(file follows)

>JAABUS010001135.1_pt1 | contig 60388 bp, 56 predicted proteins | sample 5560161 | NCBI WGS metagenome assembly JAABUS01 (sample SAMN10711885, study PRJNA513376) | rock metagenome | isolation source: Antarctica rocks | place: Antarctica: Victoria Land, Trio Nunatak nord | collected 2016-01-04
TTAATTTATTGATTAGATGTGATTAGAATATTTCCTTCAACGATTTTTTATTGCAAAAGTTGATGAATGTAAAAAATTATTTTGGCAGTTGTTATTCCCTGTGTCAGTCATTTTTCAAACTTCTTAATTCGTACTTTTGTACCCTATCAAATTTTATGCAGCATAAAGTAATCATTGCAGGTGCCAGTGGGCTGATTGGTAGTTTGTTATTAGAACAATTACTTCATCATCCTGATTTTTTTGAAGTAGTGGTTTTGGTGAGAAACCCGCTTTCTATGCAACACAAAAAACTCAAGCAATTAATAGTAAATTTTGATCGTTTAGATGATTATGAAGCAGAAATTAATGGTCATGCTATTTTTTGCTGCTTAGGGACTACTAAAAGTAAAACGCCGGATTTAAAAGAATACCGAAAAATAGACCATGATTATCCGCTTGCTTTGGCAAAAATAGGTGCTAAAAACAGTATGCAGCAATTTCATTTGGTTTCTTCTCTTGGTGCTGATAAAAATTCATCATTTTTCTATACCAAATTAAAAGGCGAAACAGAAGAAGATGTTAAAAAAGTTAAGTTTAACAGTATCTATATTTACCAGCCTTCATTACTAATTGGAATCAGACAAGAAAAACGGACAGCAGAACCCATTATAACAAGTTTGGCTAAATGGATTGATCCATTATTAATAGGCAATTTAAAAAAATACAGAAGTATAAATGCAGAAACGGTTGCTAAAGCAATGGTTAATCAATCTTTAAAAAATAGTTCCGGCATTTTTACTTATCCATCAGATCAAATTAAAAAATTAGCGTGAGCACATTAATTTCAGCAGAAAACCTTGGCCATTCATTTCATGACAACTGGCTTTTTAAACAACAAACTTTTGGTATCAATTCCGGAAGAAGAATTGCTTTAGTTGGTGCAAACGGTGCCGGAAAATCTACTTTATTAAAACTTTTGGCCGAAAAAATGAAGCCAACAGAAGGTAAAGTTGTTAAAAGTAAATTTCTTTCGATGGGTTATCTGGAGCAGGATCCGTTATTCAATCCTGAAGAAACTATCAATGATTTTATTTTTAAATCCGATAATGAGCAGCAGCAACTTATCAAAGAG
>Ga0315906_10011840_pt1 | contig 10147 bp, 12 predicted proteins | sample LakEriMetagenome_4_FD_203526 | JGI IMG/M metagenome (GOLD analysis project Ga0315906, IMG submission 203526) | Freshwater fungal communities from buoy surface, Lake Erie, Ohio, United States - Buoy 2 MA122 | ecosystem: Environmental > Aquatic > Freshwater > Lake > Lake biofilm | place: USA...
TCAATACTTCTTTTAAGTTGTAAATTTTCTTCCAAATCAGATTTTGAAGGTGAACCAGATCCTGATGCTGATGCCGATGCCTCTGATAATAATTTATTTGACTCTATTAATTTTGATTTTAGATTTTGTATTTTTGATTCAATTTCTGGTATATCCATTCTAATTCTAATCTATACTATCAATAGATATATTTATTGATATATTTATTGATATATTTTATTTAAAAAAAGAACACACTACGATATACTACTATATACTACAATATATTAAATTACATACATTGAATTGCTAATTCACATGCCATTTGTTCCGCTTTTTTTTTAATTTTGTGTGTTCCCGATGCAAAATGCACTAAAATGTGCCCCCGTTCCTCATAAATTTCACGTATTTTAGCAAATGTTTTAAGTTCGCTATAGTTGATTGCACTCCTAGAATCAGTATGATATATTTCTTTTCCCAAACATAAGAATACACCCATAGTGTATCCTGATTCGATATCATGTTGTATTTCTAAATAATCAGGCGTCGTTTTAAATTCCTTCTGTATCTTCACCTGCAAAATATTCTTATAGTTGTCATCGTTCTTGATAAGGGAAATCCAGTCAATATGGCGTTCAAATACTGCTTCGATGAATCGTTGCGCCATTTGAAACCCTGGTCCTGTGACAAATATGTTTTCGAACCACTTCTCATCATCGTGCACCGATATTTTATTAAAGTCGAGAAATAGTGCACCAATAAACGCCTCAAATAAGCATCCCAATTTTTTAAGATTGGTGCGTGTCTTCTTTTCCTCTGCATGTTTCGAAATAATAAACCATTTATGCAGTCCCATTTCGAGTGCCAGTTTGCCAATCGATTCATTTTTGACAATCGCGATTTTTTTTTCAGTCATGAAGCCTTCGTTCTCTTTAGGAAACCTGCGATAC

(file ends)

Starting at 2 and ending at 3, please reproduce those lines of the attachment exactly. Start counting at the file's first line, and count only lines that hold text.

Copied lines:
TTAATTTATTGATTAGATGTGATTAGAATATTTCCTTCAACGATTTTTTATTGCAAAAGTTGATGAATGTAAAAAATTATTTTGGCAGTTGTTATTCCCTGTGTCAGTCATTTTTCAAACTTCTTAATTCGTACTTTTGTACCCTATCAAATTTTATGCAGCATAAAGTAATCATTGCAGGTGCCAGTGGGCTGATTGGTAGTTTGTTATTAGAACAATTACTTCATCATCCTGATTTTTTTGAAGTAGTGGTTTTGGTGAGAAACCCGCTTTCTATGCAACACAAAAAACTCAAGCAATTAATAGTAAATTTTGATCGTTTAGATGATTATGAAGCAGAAATTAATGGTCATGCTATTTTTTGCTGCTTAGGGACTACTAAAAGTAAAACGCCGGATTTAAAAGAATACCGAAAAATAGACCATGATTATCCGCTTGCTTTGGCAAAAATAGGTGCTAAAAACAGTATGCAGCAATTTCATTTGGTTTCTTCTCTTGGTGCTGATAAAAATTCATCATTTTTCTATACCAAATTAAAAGGCGAAACAGAAGAAGATGTTAAAAAAGTTAAGTTTAACAGTATCTATATTTACCAGCCTTCATTACTAATTGGAATCAGACAAGAAAAACGGACAGCAGAACCCATTATAACAAGTTTGGCTAAATGGATTGATCCATTATTAATAGGCAATTTAAAAAAATACAGAAGTATAAATGCAGAAACGGTTGCTAAAGCAATGGTTAATCAATCTTTAAAAAATAGTTCCGGCATTTTTACTTATCCATCAGATCAAATTAAAAAATTAGCGTGAGCACATTAATTTCAGCAGAAAACCTTGGCCATTCATTTCATGACAACTGGCTTTTTAAACAACAAACTTTTGGTATCAATTCCGGAAGAAGAATTGCTTTAGTTGGTGCAAACGGTGCCGGAAAATCTACTTTATTAAAACTTTTGGCCGAAAAAATGAAGCCAACAGAAGGTAAAGTTGTTAAAAGTAAATTTCTTTCGATGGGTTATCTGGAGCAGGATCCGTTATTCAATCCTGAAGAAACTATCAATGATTTTATTTTTAAATCCGATAATGAGCAGCAGCAACTTATCAAAGAG
>Ga0315906_10011840_pt1 | contig 10147 bp, 12 predicted proteins | sample LakEriMetagenome_4_FD_203526 | JGI IMG/M metagenome (GOLD analysis project Ga0315906, IMG submission 203526) | Freshwater fungal communities from buoy surface, Lake Erie, Ohio, United States - Buoy 2 MA122 | ecosystem: Environmental > Aquatic > Freshwater > Lake > Lake biofilm | place: USA...